The Ideas and Poetry of Muhammad Iqbal
Muhammad Iqbal (1877-1938) was the famous poet and thinker of Muslim India. He is named as “the spiritual father of Pakistan”.
The poet advocated its separation from British India.
The famous poet in the Urdu language, who also wrote in Persian and Punjabi and English.
He was also the national poet of Iran and Pakistan.
Iqbal authored the classic Urdu poetry collections “The Call of the Marching Bell”.
One of the poems in it, ‘Tarana-e-Hindi’ (‘Song of India’), became a patriotic anthem. The Indian officials play it in various official events.
The thoughts expressed in his works and letters had a great influence on the formation of modern Muslim concepts of society and state in Pakistan.
Muhammad Iqbal was born into a tailor’s family in the northeast of the Punjab province.
He received his primary education in his home town. At the age of 15, he married the daughter of a doctor from a neighbouring city.
When he was 17, he entered the government college in Lahore. He studied philosophy and literature there.
At that time, English culture dominated British India, including the future Pakistani Punjab.
This could not but affect the ideas about the success and career of young Indians.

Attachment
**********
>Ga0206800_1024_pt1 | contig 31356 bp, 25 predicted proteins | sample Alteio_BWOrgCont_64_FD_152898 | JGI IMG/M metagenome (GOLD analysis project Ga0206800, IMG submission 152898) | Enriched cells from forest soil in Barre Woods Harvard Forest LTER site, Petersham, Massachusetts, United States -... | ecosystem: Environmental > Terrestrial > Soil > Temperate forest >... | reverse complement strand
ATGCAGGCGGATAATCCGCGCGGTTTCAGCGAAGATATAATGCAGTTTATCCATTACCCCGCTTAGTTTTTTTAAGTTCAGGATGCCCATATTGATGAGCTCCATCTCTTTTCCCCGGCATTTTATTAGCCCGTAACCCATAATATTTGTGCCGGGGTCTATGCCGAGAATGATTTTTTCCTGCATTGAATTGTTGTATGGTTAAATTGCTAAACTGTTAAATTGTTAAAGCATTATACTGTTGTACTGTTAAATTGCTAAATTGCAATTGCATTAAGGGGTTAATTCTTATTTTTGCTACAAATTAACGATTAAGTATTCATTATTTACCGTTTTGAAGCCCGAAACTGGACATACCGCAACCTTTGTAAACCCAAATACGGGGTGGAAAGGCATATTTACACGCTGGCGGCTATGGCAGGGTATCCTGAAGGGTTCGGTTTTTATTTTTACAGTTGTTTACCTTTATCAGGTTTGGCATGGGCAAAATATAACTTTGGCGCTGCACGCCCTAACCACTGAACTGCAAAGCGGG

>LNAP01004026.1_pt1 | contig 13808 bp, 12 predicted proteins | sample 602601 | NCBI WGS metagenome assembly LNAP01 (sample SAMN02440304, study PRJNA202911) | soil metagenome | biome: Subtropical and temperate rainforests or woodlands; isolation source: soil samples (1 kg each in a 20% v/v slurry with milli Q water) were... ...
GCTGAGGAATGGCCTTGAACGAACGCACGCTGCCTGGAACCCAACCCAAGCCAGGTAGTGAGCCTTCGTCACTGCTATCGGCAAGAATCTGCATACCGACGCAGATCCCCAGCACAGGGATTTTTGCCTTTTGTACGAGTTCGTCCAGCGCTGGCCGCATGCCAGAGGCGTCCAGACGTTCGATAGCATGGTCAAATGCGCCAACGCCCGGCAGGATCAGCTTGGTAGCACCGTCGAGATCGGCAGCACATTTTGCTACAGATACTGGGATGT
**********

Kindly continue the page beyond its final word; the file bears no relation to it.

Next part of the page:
After graduating from college with a master’s degree, Muhammad Iqbal went to Europe.
He studied at Cambridge (Trinity College) and Munich (Ludwig and Maximilian University).
In 1908, he received his PhD in Munich.
In England, Muhammad Iqbal joined the All-India Muslim League. This advocated the partition of India.
In Munich, he studied the works of Goethe, Heine, Nietzsche. Returning to Lahore, he took up legal practice.
He began to write and publish his poetic works.
The ideas and poems:
Since 1926, Muhammad Iqbal has been actively involved in the political life of the country. He was elected to the Legislative Assembly of Punjab.
He made a programme statement ‘The Reconstruction of Religious Thought in Islam’. And became the leader of the Muslim League.
In 1930, Muhammad Iqbal made a proposal to create an independent state in Pakistan. Due to which he is the “spiritual father” of the Pakistani nation.
His ideas of independence were developed after his death and were ultimately implemented in the creation of the state of Pakistan.
He sympathized with the ideas of socialism.
In one of his poems, Allah meets with Lenin and sends the angel Jibril to raise the oppressed people of the Earth to revolt.
At the same time, Muhammad Iqbal categorically denied “atheistic communism”.
Muhammad Iqbal advocated the unity of the Muslim world. He saw the reasons for its disunity in several factors:
External – colonialism and imperialism.
Internal- Muslims forgetting their cultural roots. Preferring Western education. Depriving themselves of knowledge about Islam, its traditions, laws, rules.
He promoted of Islamic knowledge, traditions and culture fundamental in the rallying of Muslims.
“Knowledge is power”- This motto of Francis Bacon is fully consistent with the beliefs of Muhammad Iqbal. He wrote – “Muslim knowledge is power!”
The Pakistani government has awarded Muhammad Iqbal the title of the National Poet.
The country celebrates his birthday, November 9, as an official holiday the Iqbal Day.